Project Practitioners > Managing the Administrivia

Managing the Administrivia

By Ed Reynolds

Sometimes the paperwork and administrative tasks required by an organization are daunting, especially at review time. And as managers, there are so many more important things to do than all that paperwork, right? Wrong! One of the key things you do as a manager is keep ahead of company processes, do what you can to ensure they make sense, and, sensible or not, keep your team in the know and their paperwork up-to-date.

I had a manager that was on the road a lot and didn't prioritize the administrative functions of his job. The bulk of our commission check came from making our quota but there was a portion that depended on MBOs. Reporting achievement against MBOs was a manual process and had to be completed on a rigid schedule to ensure payments were made in the month they were expected. In a particularly bad year, where no one was making quota and people were depending on the MBO payout, Mike didn’t report the data on time. So, that month we got neither a commission check nor the MBO payout. We just had to eat a 30% pay cut that month.

Another guy I worked for didn’t like writing reviews. He felt like he had coached and advised people continuously throughout the year and the review was just a formality. (In principle, I agree with him in but you still need to document the essence of those regular conversations in the review.) There was a big problem in this situation: Rob didn’t like confrontation. Whenever some healthy confrontation may have been needed in those frequent coaching sessions, it didn’t occur. My review that year was 2 sentences. No commentary on achievement of assigned objectives. No discussion of areas for improvement. No specifics at all. Just two sentences that said, "we had talked about things I needed to do to be successful." My rating: average. Two months later he fired me.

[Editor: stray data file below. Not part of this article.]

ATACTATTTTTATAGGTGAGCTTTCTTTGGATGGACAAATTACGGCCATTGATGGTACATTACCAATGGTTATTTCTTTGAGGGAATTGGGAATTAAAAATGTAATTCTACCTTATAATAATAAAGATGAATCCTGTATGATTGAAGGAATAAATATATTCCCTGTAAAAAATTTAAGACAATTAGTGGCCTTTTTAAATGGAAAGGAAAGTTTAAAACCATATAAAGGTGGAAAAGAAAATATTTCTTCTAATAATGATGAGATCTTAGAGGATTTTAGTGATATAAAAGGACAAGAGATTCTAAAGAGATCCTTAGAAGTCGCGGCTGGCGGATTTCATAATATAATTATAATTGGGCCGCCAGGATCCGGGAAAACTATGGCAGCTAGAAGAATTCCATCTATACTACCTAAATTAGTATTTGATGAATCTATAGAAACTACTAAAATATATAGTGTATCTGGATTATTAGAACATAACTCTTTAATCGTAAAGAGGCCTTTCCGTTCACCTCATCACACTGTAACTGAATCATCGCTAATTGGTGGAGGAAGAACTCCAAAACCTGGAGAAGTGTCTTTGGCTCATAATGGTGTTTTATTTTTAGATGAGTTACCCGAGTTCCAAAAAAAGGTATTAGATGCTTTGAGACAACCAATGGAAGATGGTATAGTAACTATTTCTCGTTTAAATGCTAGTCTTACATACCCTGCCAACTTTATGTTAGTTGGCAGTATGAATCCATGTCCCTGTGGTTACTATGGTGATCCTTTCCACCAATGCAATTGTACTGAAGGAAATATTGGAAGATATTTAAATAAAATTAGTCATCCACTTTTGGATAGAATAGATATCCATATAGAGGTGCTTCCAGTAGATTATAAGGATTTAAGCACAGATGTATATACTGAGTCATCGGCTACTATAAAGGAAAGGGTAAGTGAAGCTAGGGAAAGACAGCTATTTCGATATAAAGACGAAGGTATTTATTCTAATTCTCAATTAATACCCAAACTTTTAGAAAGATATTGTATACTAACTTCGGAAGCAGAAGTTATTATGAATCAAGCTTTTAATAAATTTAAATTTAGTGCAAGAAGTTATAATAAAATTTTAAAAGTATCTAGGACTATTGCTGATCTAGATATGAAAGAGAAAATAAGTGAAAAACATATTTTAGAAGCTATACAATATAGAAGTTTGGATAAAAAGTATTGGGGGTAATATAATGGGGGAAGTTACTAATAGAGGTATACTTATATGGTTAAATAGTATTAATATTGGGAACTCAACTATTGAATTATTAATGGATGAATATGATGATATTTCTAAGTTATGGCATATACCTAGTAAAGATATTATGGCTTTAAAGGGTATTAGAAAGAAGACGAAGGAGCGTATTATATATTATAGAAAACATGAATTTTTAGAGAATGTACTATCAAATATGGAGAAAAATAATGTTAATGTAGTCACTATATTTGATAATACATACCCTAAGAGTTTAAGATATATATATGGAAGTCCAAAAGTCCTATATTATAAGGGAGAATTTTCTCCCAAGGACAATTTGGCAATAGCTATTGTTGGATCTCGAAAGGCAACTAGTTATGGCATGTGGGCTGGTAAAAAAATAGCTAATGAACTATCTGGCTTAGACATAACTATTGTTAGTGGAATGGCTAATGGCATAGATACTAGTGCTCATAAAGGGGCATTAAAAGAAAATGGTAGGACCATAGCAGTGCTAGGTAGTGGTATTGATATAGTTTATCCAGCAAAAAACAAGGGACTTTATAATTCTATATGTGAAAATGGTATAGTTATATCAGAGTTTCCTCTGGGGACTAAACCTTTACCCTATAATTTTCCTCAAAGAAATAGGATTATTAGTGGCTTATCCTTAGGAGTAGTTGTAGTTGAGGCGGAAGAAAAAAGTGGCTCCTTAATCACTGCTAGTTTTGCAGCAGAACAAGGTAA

To be an effective manager, you need to have [earned] the trust and respect of the people that work for you. That trust is violated when your peoples’ livelihoods are significantly impacted unexpectedly. Expectations about pay, position/responsibilities, and perceived performance problems are the most important aspects of your peoples’ jobs and all well within the manager’s control. When people aren’t paid on time or experience an unexpected change in status, any trust or respect you may have earned goes out the window. Sometimes the unexpected is unavoidable – reductions in force, for example. But in all other areas it is the manager’s most solemn duty to set their employees' expectations about things impacting their livelihood. There is no excuse for surprises in these areas.

Not all comments are posted. Posted comments are subject to editing for clarity and length.

>>Just two sentences that said, "we had talked about things I needed to do to be successful." My rating: average. Two months later he fired me.<<

Ouch. That's harsh. I bet you didn't get an explanation for the pink slip, either.

Couldn't agree more about expectation management. I'm always going on about that. Expectations matter in any and every context. If you don't record them, how can you possibly be sure of a common understanding?

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